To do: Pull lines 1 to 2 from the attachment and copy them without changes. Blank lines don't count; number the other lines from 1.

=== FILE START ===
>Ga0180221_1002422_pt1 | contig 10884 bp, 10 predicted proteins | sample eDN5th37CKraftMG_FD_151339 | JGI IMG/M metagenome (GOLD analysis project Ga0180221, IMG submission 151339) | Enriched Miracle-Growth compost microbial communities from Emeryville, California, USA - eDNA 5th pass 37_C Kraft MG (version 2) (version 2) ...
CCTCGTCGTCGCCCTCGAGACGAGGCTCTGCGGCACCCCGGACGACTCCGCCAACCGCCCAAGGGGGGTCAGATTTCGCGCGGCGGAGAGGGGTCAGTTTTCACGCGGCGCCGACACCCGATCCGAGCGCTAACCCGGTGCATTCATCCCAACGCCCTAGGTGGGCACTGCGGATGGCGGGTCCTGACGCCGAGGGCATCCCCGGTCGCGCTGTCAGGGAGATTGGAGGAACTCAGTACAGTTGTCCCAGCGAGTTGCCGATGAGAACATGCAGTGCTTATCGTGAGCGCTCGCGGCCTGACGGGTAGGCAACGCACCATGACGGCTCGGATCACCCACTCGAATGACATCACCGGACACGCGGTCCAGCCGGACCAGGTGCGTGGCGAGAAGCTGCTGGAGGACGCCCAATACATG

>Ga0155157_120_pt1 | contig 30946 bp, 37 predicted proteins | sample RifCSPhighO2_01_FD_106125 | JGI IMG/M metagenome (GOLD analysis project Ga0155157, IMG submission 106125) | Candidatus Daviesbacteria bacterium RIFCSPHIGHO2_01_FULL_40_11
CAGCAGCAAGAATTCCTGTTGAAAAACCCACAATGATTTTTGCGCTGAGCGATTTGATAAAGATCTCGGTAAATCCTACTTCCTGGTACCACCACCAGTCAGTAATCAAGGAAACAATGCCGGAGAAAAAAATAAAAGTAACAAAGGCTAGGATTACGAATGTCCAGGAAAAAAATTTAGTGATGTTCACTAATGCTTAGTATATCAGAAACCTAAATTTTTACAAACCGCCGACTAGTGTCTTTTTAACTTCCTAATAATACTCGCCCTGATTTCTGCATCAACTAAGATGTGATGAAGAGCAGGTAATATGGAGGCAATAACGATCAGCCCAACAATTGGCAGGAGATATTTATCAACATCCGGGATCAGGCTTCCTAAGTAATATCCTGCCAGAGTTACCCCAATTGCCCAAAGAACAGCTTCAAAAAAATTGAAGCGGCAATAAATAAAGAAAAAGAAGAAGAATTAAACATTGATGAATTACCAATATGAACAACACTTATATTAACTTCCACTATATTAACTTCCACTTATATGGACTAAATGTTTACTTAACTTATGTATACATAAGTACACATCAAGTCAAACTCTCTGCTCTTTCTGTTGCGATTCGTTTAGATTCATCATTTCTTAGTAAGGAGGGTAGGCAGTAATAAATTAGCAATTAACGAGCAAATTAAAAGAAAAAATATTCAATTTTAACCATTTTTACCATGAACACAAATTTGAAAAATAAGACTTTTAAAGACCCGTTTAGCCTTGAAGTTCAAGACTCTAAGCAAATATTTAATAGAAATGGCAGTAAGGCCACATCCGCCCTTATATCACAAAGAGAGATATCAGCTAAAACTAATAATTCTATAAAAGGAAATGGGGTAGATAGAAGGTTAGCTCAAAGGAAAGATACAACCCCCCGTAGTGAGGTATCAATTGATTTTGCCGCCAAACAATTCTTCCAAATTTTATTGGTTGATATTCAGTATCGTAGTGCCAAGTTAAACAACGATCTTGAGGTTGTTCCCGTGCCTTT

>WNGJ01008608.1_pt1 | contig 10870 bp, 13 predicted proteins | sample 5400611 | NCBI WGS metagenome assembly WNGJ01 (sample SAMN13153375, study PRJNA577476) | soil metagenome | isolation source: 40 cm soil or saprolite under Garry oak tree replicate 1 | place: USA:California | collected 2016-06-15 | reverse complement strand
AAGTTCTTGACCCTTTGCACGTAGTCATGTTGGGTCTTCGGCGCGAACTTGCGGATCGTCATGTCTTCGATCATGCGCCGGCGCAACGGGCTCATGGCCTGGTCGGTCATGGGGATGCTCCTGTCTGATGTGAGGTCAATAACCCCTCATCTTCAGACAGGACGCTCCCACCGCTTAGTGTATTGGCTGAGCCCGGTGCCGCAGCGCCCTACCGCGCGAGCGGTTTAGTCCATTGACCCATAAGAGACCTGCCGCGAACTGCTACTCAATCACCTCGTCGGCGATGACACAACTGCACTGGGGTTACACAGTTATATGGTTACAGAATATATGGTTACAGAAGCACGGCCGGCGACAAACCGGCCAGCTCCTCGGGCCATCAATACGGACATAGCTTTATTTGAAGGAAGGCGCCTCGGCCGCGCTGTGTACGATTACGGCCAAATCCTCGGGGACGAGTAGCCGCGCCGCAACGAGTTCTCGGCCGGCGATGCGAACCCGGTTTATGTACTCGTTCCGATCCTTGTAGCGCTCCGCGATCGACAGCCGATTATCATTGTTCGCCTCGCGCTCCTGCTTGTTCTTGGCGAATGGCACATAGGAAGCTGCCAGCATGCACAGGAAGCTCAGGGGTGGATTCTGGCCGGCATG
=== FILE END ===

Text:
>Ga0180221_1002422_pt1 | contig 10884 bp, 10 predicted proteins | sample eDN5th37CKraftMG_FD_151339 | JGI IMG/M metagenome (GOLD analysis project Ga0180221, IMG submission 151339) | Enriched Miracle-Growth compost microbial communities from Emeryville, California, USA - eDNA 5th pass 37_C Kraft MG (version 2) (version 2) ...
CCTCGTCGTCGCCCTCGAGACGAGGCTCTGCGGCACCCCGGACGACTCCGCCAACCGCCCAAGGGGGGTCAGATTTCGCGCGGCGGAGAGGGGTCAGTTTTCACGCGGCGCCGACACCCGATCCGAGCGCTAACCCGGTGCATTCATCCCAACGCCCTAGGTGGGCACTGCGGATGGCGGGTCCTGACGCCGAGGGCATCCCCGGTCGCGCTGTCAGGGAGATTGGAGGAACTCAGTACAGTTGTCCCAGCGAGTTGCCGATGAGAACATGCAGTGCTTATCGTGAGCGCTCGCGGCCTGACGGGTAGGCAACGCACCATGACGGCTCGGATCACCCACTCGAATGACATCACCGGACACGCGGTCCAGCCGGACCAGGTGCGTGGCGAGAAGCTGCTGGAGGACGCCCAATACATG